We awoke to another rather nice sunrise (and a bit of wash from some very eager fishing boats), had breakfast, made a quick check of the weather, and decided to try again! This time, we set course for Barbate, just a bit further south of Cádiz; that ‘let’s just get there’ mentality again. We are so close now though, and it will be nice to only have a few hours underway to reach Gib, rather than 20+ as we have often been doing. Some of the weather that sweeps through the Straits at this time of year is also nothing short of nasty, so a big window and a small distance to go sounds good to us!
Luckily, the sea was on our side that that time, if not the wind (back to its familiar strength of 3kts – on our nose) but it enabled a good bit of progress in comfortable seas and some fabulous sunshine. 24 degrees for any of you Northern Europeans wondering 😉 I even did a bit of helming in my pants (a bit like those mechanical jobs about the boat; some of my best work is done in my pants)… Hopefully it wasn’t related, but it was around this time that Ray the Autohelm took (what we hope is only) a sabbatical… Jamie, the ship’s techie, was straight on it – as soon as he woke up, anyway (techies!) – while I continued helming (my least favourite job…apart from fixing electronics – it’s a patience thing, you see [or lack of with such items]?). He tried the spare we have, which didn’t work, so immediately set about taking both units to bits, swapping the compasses, rewiring them etc, but alas and alack, Ray really had left the building. We would have to helm manually for 16 hours to Barbate… We discussed the other run-to ports; Mazagón, Cádiz, but eventually decided to stick to the original plan. The weather was with us, it was good progress, and Jamie somehow managed to rig the autohelm in a kind of Frankenhelm way that meant we didn’t have to helm all the time, just every 5 minutes or so to re-set our heading. This at least took a bit of the tiredness factor out of the 3-hour watches.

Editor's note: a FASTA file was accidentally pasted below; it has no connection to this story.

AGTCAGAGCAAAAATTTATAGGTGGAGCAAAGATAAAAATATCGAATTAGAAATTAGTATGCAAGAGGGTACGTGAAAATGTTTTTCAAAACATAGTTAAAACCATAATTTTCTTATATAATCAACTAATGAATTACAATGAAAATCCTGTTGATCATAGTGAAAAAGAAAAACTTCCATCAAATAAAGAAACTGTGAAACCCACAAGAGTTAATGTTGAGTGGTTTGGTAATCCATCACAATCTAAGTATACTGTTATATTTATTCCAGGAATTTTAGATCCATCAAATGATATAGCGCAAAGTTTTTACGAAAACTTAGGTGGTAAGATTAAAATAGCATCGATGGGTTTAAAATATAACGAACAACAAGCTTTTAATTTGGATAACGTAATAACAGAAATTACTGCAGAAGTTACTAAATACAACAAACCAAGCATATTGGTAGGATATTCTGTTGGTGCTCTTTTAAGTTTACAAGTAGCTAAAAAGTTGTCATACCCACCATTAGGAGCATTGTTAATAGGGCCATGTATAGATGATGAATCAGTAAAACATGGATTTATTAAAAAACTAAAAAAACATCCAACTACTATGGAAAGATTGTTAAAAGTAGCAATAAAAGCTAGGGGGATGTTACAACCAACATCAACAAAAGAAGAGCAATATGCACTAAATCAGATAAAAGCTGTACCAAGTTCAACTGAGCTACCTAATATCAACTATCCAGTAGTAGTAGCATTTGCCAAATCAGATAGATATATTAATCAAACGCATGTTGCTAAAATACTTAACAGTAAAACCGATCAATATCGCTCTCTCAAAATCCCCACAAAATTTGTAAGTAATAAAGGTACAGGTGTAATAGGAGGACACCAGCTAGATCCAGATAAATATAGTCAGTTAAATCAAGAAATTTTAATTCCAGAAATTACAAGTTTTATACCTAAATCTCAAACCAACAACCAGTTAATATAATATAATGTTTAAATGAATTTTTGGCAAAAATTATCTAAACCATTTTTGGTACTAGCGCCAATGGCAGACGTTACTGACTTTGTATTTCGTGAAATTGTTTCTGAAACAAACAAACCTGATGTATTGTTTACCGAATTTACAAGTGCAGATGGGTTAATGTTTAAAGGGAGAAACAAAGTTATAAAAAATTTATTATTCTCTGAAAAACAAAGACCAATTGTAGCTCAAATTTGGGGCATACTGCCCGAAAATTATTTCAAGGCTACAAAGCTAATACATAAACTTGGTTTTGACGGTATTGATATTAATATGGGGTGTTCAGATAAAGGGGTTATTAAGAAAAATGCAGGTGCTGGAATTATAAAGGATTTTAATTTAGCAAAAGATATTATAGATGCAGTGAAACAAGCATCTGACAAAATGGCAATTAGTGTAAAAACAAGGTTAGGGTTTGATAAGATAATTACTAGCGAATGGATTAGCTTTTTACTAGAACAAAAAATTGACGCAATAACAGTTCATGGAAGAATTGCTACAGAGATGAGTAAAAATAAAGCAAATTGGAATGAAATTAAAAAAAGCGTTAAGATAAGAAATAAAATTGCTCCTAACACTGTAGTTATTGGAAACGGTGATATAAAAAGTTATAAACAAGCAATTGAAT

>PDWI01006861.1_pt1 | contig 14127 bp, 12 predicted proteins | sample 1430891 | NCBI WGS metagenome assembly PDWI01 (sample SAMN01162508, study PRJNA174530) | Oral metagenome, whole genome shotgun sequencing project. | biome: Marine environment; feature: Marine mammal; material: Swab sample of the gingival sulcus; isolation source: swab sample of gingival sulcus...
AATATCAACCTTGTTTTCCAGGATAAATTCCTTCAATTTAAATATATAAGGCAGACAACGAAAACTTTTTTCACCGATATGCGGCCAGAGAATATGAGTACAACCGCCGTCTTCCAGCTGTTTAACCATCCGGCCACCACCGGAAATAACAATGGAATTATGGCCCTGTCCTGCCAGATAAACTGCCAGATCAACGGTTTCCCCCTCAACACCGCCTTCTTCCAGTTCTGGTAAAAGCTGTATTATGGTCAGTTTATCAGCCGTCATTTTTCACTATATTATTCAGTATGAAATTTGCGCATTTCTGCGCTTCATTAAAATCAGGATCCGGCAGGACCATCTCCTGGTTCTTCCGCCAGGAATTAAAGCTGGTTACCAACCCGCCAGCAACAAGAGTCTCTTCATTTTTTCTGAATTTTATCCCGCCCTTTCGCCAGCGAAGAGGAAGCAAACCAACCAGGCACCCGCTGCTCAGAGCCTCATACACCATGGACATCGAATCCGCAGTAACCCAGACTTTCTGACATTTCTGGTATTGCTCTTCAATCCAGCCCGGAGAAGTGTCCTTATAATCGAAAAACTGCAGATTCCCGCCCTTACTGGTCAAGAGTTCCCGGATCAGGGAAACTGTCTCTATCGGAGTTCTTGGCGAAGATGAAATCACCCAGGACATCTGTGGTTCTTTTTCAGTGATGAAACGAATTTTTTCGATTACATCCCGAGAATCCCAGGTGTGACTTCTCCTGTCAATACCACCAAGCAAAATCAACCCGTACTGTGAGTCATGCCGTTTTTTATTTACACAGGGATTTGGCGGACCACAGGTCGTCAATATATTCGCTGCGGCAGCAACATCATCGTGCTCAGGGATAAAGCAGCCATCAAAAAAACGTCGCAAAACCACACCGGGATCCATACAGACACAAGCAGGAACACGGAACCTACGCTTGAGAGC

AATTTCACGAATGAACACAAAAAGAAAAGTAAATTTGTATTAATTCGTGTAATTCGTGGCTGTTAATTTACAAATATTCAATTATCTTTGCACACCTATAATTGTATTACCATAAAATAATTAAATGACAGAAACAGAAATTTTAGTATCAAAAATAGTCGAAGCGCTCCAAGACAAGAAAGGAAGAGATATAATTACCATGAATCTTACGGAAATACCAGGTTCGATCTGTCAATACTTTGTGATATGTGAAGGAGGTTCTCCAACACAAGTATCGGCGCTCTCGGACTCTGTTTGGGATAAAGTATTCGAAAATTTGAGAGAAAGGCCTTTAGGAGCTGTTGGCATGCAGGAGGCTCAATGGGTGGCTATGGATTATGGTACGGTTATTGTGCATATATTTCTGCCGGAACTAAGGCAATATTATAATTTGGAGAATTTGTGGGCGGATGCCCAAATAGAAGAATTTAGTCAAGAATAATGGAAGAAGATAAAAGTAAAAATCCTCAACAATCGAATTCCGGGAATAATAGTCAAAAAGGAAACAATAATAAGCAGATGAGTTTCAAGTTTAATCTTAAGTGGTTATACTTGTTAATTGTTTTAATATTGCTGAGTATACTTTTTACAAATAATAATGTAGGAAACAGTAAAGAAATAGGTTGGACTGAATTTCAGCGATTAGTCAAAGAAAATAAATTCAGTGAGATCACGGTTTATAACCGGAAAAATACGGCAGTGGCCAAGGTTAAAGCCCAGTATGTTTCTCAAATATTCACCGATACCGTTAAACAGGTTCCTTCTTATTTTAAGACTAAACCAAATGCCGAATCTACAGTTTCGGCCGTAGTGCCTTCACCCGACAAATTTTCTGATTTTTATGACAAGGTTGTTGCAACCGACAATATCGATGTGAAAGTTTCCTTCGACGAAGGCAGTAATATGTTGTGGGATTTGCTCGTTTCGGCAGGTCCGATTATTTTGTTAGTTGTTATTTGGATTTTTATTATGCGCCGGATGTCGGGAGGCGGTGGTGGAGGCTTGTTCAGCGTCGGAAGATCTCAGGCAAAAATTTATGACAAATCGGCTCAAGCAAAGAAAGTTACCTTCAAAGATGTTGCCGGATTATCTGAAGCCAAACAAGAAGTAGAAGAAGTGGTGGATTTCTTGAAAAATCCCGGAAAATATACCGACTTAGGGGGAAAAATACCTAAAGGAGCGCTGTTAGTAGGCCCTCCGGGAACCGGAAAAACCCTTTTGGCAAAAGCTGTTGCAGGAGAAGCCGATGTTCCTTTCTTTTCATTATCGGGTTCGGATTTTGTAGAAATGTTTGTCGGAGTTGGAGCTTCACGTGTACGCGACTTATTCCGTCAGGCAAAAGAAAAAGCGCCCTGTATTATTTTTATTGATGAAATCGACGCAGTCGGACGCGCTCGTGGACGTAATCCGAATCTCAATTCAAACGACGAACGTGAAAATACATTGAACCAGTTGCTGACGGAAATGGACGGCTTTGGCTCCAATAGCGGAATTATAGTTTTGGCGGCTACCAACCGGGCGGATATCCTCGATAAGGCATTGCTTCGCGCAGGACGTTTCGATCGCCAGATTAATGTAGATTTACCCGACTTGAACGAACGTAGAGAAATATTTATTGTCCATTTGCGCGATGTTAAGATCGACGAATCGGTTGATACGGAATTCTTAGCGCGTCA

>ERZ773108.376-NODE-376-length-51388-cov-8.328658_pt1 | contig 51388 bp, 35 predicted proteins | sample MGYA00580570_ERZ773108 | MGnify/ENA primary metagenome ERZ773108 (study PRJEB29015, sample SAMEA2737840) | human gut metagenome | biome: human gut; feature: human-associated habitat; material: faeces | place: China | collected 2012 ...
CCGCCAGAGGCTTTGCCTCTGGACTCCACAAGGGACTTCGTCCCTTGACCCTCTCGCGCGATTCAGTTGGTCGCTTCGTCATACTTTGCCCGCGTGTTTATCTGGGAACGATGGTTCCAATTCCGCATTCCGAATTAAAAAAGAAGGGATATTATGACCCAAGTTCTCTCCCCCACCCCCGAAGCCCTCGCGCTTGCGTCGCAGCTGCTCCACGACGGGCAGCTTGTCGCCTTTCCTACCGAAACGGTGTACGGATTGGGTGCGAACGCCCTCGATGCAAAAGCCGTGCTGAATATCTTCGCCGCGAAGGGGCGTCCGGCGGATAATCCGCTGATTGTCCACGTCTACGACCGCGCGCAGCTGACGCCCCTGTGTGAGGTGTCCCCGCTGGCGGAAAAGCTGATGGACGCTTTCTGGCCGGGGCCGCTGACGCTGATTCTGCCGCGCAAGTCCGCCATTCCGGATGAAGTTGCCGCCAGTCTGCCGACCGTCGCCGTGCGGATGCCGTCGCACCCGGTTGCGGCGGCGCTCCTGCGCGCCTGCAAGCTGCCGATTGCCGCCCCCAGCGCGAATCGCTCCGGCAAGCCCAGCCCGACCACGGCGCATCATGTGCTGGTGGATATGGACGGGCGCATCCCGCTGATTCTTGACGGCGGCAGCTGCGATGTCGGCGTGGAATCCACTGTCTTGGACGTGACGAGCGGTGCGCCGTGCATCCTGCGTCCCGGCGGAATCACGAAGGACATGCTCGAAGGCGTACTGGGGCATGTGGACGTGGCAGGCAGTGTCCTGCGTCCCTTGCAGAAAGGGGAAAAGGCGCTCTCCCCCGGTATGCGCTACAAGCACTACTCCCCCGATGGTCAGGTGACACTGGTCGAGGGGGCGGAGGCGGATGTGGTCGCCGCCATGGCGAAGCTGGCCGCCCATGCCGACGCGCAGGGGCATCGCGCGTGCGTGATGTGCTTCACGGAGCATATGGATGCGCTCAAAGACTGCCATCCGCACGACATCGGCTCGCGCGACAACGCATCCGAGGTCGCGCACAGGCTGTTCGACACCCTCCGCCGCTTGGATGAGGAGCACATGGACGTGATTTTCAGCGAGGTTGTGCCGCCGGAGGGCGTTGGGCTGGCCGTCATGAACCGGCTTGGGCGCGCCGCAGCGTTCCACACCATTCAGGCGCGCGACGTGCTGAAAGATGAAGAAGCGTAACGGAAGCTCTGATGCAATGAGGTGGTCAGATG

We mourned Ray’s passing, but we promised to bring him back to life when we reach Gibraltar (we shall treat him to a new compass), and we wanted to keep going! We lowered the Portuguese courtesy flag and raised the Spanish one again. Luckily Bella wasn’t quite so excited this time, so everyone got a nice smooth (and more importantly clean and dry) transition across the border. We had arrived in Andalusian waters!
We hand an amazing moon to guide us along (a red, upturned crescent moon), as well as a ringside seat of the Galaxy, with virtually no light pollution!
Night watches are pretty amazing – it’s so peaceful, and aside from the moon, and some occasional phosphorescence, you get to see the most amazing array of stars – incredible to think that there are boffins around that have already identified and plotted everything that we can see up there, there are just SO many once you get away from the lights of the land.
On a less cerebral note, we are both night watch singers. Which is the best-kept place for our singing. For everyone’s sake really. I also enjoy having a little seated (for health and safety reasons, obviously) dance to take my mind off the seas if it’s rough – I stick The Baseballs on, or my specially selected ‘nocturnal seafaring’ playlist and have a little light entertainment… I know. I’m extremely uncool. I don’t care; you all knew it already.